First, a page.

Most people probably assume all chrome is the same, but there are essential differences between the types of chrome — chrome vanadium and chrome molybdenum — used for crafting hand tools.
It’s a good idea to learn more about these two types of chrome. Expanding your knowledge will help you make the best selection the next time you need to buy sockets or hand tools.
What Is Chrome Vanadium?
Chrome vanadium, sometimes called Cr-V, is a unique type of steel created by combining chromium and vanadium alloy elements. It’s usually used for steel hand tools, large-diameter spring wires, and other high-stress applications.
When producers create chrome vanadium, they use a cold-drawn heat-treated method that enhances the chrome so it can bear heavy shock loads in elevated temperatures. This makes chrome vanadium ideal for mechanics’ hand tools.
Finished chrome vanadium products are smooth, hard, and quite shiny. A chrome vanadium finish is likely what comes to mind when most people hear the word chrome.
Chrome Vanadium Socket Uses
Chrome vanadium sockets are a good fit for hand-torque applications and slow action applications like ratcheting. Chrome vanadium socket sets are known for their rigidity and hardness, and they offer a high amount of rust protection.
Chrome vanadium is not an ideal for impact sockets. Its rigidity could cause the anvil to wear too quickly when using air impact wrenches.
What Is Chrome Molybdenum?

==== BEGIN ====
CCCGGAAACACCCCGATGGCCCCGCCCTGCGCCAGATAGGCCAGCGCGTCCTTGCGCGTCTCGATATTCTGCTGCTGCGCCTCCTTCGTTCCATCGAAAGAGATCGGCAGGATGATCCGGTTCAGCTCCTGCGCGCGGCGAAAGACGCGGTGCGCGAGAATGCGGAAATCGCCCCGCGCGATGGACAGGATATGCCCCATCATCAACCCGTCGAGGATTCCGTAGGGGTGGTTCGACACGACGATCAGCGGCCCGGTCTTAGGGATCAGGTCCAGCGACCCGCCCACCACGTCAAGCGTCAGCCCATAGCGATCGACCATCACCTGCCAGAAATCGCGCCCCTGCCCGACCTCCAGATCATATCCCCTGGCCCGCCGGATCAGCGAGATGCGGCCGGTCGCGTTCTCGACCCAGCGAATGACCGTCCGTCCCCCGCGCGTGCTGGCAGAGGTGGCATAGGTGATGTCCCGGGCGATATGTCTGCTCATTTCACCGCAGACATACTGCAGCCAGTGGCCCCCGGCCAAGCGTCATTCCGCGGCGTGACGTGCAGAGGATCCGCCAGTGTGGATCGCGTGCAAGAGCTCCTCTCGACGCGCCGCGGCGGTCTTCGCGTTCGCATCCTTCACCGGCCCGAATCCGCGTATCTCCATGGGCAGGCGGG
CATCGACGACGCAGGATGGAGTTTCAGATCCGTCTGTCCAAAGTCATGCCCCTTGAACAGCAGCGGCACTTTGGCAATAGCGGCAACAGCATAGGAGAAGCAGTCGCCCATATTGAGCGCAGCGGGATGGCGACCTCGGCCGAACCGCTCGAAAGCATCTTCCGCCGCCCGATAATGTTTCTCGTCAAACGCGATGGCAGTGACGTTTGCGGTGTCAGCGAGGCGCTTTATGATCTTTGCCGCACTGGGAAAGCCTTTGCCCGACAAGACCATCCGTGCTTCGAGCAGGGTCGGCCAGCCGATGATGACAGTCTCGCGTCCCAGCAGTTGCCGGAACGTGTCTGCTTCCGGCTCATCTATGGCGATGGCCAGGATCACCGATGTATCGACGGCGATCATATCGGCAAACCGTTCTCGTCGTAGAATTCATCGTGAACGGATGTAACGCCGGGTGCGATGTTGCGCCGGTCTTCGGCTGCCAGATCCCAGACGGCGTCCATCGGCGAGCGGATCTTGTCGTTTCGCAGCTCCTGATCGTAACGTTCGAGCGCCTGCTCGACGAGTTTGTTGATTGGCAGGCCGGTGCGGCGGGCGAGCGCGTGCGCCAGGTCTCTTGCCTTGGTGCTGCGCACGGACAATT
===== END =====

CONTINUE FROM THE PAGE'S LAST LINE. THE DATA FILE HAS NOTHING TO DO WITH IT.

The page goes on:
Chrome molybdenum, also called Cr-Mo or chromoly, is a type of steel made from combining chromium, molybdenum, iron, and carbon alloy elements. It has stronger impact resistance, strength, and toughness than chrome vanadium, so it is typically used for tools like impact sockets.
On finishing, manufacturers typically coat chrome molybdenum with manganese phosphate, which increases corrosion resistance. Manganese phosphate is the preferred coating for military and aerospace. Chrome molybdenum products are usually a dark matte gray color — not shiny like chrome vanadium.
Chrome Molybdenum Socket Uses
Chrome molybdenum is the better material for impact sockets because these sockets usually need to be much thicker and heavier than chrome vanadium hand sockets. Impact sockets are heat-treated with a different method than other chrome sockets.
Chrome molybdenum enables impact sockets to withstand the significant jolts of power that occur when using impact guns. Impact sockets can’t be as hard as chrome sockets because they need to absorb high-speed, high-powered blows.
Compared Side by Side, Both Chrome Options Win
Despite what you may read or hear from time to time, chrome vanadium isn’t “better” than chrome molybdenum, or the other way around. They are both excellent choices for different applications. Choosing the right chrome for the right tool or part is what matters most.
Capri Tools takes tooling seriously. That’s why we only partner with steel crafters who understand the chemistry behind metal manufacturing. Capri has developed proprietary heat processes for both chrome types to ensure each product will stand up to many years of heavy-duty daily use.